Best thing I have found for plants susceptible to BER is, a low N, (in the case of tomatoes, a tomato specific plant food) fertilizer and adding calcium nitrate to the reservoir at the first sign of flowers. If I was using a high N fertilizer, I would use cal-mag instead. Calcium nitrate doesn't need microbial activity to make it available to the plant roots. The Espoma fertilizers have been working very well for me this year. When I remove the plants at the end of the season, there is this layer of resultant humus where the roots meat the potting mix, and there is this dense mass of fat, white root tips that look extraordinarily healthy.
Here was an experiment using both man made 10-10-10 (plant on the right), and Espoma Tomato-Tone (3-4-6). Both planted at the same time. The plant on the left has also has been topped 16" and it was around 9 feet tall. The 10-10-10 plant is definitely too much N for a closed system, IMO.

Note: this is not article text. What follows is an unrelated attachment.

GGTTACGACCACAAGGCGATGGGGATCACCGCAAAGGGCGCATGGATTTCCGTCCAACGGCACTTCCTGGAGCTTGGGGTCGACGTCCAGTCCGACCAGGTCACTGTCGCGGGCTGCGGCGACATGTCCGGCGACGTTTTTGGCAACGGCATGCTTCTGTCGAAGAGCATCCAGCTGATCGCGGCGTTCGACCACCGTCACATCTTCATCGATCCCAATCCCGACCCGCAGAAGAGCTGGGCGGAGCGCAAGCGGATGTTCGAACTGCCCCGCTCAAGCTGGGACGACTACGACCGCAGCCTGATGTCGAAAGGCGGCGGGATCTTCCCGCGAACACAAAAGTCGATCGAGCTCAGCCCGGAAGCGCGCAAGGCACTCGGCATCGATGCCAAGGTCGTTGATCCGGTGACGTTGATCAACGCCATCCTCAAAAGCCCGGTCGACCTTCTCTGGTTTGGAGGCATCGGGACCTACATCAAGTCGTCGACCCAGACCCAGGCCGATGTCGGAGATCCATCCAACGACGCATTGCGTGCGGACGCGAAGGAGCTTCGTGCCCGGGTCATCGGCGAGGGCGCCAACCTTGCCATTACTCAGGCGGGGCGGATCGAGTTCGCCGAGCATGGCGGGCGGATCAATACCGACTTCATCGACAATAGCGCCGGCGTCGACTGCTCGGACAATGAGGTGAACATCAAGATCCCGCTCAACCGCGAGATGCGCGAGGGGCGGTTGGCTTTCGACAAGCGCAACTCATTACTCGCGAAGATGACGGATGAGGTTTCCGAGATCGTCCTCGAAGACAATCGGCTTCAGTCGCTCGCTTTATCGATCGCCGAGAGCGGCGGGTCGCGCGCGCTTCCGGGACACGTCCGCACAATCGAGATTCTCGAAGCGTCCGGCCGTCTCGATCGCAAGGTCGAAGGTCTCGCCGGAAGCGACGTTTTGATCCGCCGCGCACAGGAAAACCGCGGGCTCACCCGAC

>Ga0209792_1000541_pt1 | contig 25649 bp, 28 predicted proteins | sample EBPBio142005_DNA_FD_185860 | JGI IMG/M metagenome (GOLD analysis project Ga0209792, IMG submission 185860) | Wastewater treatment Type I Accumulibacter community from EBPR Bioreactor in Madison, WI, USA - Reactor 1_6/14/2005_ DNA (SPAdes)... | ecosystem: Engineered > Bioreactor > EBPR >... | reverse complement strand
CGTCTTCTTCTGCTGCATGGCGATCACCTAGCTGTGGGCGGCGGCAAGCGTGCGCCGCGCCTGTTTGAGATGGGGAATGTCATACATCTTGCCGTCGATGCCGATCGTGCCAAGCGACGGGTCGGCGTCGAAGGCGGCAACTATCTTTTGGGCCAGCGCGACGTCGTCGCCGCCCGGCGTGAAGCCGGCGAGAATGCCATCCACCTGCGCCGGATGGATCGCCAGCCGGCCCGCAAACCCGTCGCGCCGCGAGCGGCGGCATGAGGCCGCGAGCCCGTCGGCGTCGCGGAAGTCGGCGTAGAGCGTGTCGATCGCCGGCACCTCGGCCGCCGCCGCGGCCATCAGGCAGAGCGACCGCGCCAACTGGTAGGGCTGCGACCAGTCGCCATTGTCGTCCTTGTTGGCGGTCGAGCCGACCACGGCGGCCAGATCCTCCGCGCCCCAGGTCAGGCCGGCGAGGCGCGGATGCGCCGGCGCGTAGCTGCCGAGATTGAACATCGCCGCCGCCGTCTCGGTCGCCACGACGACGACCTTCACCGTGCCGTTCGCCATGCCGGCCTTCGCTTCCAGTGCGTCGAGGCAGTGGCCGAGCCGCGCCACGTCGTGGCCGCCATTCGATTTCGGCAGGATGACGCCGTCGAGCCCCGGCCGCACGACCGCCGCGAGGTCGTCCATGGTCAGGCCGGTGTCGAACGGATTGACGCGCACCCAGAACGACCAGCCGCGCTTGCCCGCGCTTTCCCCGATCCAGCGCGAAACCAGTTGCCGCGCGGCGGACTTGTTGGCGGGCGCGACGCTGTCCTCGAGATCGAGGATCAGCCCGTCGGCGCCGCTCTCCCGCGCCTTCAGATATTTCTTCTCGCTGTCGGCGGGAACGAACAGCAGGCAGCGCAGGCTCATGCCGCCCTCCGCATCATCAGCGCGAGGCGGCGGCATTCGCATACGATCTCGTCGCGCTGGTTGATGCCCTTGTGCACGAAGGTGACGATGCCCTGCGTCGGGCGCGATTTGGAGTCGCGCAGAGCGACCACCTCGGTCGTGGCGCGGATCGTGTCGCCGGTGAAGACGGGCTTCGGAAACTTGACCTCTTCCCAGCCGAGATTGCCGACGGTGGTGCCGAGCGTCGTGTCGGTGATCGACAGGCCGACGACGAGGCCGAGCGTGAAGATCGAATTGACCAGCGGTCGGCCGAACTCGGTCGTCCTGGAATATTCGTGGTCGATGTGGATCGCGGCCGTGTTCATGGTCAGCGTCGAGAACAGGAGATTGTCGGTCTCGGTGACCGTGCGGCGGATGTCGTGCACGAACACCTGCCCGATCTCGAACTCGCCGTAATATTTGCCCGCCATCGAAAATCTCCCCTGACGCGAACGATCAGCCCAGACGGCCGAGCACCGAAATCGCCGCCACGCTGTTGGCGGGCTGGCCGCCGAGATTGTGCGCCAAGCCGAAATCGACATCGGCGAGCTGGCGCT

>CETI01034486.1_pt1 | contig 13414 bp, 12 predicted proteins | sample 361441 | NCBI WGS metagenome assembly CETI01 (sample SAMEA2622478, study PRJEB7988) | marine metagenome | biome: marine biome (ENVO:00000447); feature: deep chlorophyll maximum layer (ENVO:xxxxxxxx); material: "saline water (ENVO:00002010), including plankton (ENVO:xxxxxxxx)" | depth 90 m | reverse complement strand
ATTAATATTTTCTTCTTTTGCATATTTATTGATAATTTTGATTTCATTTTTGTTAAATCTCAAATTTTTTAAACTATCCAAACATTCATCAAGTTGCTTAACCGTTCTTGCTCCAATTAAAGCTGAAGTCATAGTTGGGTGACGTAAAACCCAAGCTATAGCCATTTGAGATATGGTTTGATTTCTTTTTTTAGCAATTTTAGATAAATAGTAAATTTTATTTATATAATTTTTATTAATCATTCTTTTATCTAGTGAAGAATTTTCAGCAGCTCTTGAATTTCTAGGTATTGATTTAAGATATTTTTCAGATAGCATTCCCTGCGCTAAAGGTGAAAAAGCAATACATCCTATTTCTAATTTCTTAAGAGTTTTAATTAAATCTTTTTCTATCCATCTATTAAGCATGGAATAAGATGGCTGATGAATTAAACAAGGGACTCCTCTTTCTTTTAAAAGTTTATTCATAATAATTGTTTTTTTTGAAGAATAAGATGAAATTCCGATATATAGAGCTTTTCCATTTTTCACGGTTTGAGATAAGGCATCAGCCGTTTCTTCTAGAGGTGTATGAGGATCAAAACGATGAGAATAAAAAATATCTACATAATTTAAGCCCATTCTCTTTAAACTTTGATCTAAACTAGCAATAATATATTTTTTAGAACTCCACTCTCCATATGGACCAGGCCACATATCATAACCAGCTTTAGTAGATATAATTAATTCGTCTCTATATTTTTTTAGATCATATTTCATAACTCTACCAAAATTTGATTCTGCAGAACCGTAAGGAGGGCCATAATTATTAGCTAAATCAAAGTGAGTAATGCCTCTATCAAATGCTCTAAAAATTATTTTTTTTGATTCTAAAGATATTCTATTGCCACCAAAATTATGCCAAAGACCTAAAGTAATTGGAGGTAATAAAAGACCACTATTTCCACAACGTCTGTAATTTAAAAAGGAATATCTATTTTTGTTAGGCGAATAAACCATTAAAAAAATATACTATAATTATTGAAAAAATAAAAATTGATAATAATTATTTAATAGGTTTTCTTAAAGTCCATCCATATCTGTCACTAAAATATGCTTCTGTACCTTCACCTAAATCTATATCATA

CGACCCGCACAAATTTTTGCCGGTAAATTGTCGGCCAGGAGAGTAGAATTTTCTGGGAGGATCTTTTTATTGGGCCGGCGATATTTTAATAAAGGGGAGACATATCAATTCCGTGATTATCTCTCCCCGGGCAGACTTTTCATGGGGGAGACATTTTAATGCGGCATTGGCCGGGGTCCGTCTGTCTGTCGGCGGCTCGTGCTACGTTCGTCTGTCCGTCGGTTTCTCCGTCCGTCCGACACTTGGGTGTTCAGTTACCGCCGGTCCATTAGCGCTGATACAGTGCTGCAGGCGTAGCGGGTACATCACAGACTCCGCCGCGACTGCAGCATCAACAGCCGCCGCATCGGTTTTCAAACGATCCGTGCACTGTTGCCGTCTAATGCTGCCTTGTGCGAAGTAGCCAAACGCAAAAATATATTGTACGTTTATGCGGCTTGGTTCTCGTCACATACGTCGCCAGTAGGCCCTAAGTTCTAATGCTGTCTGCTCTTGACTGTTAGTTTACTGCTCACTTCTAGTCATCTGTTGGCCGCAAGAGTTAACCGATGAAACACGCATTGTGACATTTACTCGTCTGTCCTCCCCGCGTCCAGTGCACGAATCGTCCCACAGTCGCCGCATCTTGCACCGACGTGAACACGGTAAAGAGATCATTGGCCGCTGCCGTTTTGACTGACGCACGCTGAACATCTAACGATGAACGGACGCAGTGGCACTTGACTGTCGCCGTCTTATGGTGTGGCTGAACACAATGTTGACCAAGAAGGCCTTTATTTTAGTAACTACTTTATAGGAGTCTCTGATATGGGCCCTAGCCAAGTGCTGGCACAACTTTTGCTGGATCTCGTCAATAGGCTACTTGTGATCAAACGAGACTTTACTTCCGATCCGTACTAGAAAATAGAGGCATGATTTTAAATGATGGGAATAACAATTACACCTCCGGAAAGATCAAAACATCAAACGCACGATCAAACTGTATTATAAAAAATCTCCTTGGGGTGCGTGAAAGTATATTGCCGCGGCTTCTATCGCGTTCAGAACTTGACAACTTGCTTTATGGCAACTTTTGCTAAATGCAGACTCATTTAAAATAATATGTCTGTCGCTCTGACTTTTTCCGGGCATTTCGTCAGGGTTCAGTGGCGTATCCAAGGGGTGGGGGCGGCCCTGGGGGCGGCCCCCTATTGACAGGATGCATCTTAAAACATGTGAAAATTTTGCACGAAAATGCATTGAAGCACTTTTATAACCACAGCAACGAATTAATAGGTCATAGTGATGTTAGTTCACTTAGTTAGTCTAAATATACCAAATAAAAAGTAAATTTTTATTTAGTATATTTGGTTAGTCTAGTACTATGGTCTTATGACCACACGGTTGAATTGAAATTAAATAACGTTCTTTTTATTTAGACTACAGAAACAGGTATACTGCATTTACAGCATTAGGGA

This below, was an orphan plant that lived in a solo cup for almost a month after the others were planted. I was curious to see if the natural fertilizer could rehab this root bound plant, that had grown to around 16" in a solo cup. I didn't have high hopes for it, but it is surpassing the man made nutrient plant and on it's way to becoming a monster as well, again, just using Tomato-Tone. It's kind of late in the season for it to be starting with fruit, but we will see. At least I got to see it turn into a healthy plant, and I have no doubts it would be a top producer.
The tomato tone plants are a normal, healthy green color, while the 10-10-10 plant's leaves are too dark and leathery, and the plant has had some intermittent BER as well.